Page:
Another beautiful object marked with the letters J:B is this blue and white armorial plate from circa 1750. It is painted in the center with two coats of arms within elaborate foliate mantling beneath a helmet and bird crest. The rim is decorated with an elaborate border of five masks alternating with dotted and blossom-centered. Two plates from this service are in the collection of the Musée National de Céramique, Sèvres. Lahaussois illustrates the reverse of each, and comments that the arms have not been identified, but that the opulent rinceaux relate to the engraved compositions of the goldsmith Michel Le Blon (1587-1656), and the masks and garlands of pearls are reminiscent of the ornamentation of Daniel Marot (1663-1752), who was the favored designer of William III (1650-1702) and Mary II (1662-94).[4]

Another factory owner that should be mentioned is Albertus Kiell. He purchased the factory from the Van den Berg family in 1762. During this period the factory displayed great artistry and skill. Not to be confused with Adrianus Kocx, his mark is composed of his combined initials accompanied by a star. As Helbig mentions, the star sign was attributed to De Witte Ster factory.[5] In fact, although the registration took place in 1764, the star has already been used as the pottery mark before 1700. Kiell specialized in the very fashionable trompe l’oeil figures. Destined for the table, these naturalistic tureens and serving dishes were a functional aspect of Dutch dining culture. Tureens in the form of fish were particularly popular in the Netherlands. The Musées Royaux d’Art et d’Histoire in Brussels has a very elaborate Delftware polychrome tureen modeled as cabbage surmounted by a pike. This exceptional piece is marked on the underside A:K*. Very elegant butter tubs designed as goats are also known to have been produced under his ownership. These objects are a testimony to the skill and the great sense of naturalism of the Delft potters in the second half of the eighteenth century.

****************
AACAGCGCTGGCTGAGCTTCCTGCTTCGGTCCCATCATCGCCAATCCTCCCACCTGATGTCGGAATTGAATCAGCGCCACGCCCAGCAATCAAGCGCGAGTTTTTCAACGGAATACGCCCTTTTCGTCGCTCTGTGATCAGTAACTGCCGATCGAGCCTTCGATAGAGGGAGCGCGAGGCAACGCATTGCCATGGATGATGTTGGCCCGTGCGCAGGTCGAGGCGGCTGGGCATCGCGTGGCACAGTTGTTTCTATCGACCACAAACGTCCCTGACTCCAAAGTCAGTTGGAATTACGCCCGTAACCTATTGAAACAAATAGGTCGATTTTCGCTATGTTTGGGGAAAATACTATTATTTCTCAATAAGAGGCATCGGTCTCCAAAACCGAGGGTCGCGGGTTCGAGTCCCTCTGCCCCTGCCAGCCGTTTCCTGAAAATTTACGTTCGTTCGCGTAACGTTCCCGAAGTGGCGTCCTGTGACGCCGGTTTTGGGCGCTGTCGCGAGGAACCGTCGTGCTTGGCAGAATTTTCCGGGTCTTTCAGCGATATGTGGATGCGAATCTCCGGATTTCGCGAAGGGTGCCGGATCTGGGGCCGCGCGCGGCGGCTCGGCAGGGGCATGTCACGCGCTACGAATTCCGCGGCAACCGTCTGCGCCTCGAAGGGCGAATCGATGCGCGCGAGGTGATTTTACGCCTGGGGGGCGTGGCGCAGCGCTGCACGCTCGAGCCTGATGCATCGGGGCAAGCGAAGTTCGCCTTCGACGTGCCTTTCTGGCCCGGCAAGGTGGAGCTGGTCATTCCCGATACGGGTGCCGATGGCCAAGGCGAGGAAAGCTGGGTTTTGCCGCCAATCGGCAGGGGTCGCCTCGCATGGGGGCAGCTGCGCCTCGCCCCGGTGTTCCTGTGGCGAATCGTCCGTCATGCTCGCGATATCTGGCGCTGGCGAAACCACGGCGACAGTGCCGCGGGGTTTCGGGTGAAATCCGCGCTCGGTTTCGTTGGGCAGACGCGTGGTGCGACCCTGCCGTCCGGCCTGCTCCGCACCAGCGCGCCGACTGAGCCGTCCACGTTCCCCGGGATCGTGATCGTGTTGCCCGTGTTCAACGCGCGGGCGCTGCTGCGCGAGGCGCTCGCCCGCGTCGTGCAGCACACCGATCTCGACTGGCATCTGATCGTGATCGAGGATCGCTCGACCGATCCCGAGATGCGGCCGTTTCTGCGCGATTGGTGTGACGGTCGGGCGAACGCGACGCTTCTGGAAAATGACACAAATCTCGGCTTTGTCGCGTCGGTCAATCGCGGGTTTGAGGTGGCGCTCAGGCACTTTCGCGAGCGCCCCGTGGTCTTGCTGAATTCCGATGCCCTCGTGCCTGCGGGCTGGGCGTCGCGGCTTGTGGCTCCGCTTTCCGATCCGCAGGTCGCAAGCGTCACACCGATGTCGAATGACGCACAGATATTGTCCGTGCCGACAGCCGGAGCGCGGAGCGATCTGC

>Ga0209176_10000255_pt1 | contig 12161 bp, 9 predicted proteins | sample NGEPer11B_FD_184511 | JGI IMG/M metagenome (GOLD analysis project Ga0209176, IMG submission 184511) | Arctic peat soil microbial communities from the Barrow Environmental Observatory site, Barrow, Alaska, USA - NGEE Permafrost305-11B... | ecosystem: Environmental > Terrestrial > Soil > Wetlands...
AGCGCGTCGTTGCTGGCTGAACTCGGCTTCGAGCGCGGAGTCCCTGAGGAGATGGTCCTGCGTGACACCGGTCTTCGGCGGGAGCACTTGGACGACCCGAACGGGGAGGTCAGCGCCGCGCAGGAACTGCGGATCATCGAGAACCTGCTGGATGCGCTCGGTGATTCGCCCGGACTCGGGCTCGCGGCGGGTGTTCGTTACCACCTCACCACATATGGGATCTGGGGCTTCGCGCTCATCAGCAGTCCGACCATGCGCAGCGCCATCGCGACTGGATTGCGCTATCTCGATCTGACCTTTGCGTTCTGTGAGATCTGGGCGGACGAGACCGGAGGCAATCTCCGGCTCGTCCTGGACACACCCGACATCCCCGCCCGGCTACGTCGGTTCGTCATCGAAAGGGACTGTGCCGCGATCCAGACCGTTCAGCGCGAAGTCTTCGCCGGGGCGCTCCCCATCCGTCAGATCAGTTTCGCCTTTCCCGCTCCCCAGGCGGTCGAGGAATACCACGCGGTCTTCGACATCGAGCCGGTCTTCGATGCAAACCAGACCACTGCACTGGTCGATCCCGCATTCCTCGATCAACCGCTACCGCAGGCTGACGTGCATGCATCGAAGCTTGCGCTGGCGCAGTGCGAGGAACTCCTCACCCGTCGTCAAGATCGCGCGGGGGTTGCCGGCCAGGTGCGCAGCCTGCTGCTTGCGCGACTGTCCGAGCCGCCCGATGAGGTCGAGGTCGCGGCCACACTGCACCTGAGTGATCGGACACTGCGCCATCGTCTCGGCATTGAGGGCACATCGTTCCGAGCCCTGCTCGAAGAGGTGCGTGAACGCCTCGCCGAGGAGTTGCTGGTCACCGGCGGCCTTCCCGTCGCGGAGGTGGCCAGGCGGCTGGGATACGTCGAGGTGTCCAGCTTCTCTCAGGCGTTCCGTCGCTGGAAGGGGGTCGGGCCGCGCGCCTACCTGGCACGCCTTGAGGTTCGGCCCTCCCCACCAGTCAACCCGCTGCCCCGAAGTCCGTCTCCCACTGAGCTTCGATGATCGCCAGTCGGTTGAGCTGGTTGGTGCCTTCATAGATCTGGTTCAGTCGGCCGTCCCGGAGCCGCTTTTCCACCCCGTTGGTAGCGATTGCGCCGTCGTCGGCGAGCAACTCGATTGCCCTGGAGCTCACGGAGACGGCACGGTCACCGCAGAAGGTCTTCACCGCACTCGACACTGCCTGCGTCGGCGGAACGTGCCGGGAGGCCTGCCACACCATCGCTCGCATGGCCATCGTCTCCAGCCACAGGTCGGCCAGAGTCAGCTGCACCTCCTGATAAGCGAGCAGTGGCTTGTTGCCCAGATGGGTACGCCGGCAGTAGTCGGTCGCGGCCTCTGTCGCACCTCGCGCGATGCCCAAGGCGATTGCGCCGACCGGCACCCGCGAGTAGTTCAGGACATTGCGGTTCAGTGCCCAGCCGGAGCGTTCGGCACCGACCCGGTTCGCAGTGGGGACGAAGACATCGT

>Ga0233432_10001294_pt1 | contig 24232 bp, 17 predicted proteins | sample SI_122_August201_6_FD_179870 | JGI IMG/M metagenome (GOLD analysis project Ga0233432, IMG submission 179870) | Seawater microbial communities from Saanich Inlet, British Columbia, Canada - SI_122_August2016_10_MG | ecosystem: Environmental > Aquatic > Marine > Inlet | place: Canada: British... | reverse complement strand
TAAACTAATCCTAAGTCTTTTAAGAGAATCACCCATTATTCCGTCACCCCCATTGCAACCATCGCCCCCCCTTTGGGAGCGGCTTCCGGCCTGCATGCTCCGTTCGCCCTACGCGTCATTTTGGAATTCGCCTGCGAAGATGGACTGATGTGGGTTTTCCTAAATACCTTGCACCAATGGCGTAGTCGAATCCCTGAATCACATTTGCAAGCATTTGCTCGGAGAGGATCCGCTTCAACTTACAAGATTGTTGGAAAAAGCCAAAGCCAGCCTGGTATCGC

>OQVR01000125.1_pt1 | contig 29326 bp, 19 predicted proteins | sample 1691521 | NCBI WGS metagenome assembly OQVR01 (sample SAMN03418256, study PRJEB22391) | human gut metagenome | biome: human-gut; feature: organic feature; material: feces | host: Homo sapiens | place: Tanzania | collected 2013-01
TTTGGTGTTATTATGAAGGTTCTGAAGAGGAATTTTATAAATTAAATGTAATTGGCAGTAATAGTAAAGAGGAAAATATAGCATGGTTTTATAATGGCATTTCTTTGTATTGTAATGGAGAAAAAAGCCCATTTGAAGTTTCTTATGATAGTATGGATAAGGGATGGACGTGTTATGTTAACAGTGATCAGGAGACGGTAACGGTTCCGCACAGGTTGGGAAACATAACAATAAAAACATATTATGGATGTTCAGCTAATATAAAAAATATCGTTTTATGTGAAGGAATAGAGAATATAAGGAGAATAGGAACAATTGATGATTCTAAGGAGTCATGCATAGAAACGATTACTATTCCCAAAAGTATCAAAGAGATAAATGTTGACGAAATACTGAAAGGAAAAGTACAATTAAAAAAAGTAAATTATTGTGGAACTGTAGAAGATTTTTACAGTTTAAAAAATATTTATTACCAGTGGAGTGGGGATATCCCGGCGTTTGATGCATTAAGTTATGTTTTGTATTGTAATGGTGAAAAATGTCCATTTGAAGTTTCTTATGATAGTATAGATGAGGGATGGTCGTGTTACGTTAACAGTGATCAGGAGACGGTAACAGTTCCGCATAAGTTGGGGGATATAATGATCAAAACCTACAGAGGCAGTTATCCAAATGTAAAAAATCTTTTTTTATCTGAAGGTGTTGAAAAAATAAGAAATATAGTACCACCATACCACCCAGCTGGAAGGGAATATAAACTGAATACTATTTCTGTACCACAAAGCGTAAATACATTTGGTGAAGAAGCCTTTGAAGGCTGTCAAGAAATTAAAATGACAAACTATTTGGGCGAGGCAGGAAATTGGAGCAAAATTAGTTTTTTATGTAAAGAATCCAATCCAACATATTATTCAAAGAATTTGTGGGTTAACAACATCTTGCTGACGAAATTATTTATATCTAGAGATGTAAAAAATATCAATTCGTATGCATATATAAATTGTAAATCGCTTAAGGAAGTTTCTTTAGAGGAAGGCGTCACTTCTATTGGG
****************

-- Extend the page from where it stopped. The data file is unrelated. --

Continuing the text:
[1 W. Hoekstra-Klein, Geschiedenis van de Delftse Plateelbakkerijen, De Witte Starre 1660-1803, deel 14, 2007, p. 81.

[2 M.S. Van Aken-Fehmers, Delfts aardewerk. Geschiedenis van een nationaal product, Volume II, Zwolle/Den Haag (Gemeentemuseum) 2001, p. 92.

[3] J.D. van Dam, Delffse Porceleyne, Dutch Delftware 1620-1850, Zwolle/Amsterdam (Rijksmuseum), 2004, p. 145.

[4] C. Lahaussois, Faïences de Delft, Musée national de Céramique Sèvres 1998, pp. 113 and 114, nos. 67-69.

[5] J. Helbig, Faïences Hollandaises, XVIIe- XVIIIe-début XIXe s., Volumes I and II, Musées Royaux d’Art et d’Histoire, Brussels (no date), p. 235.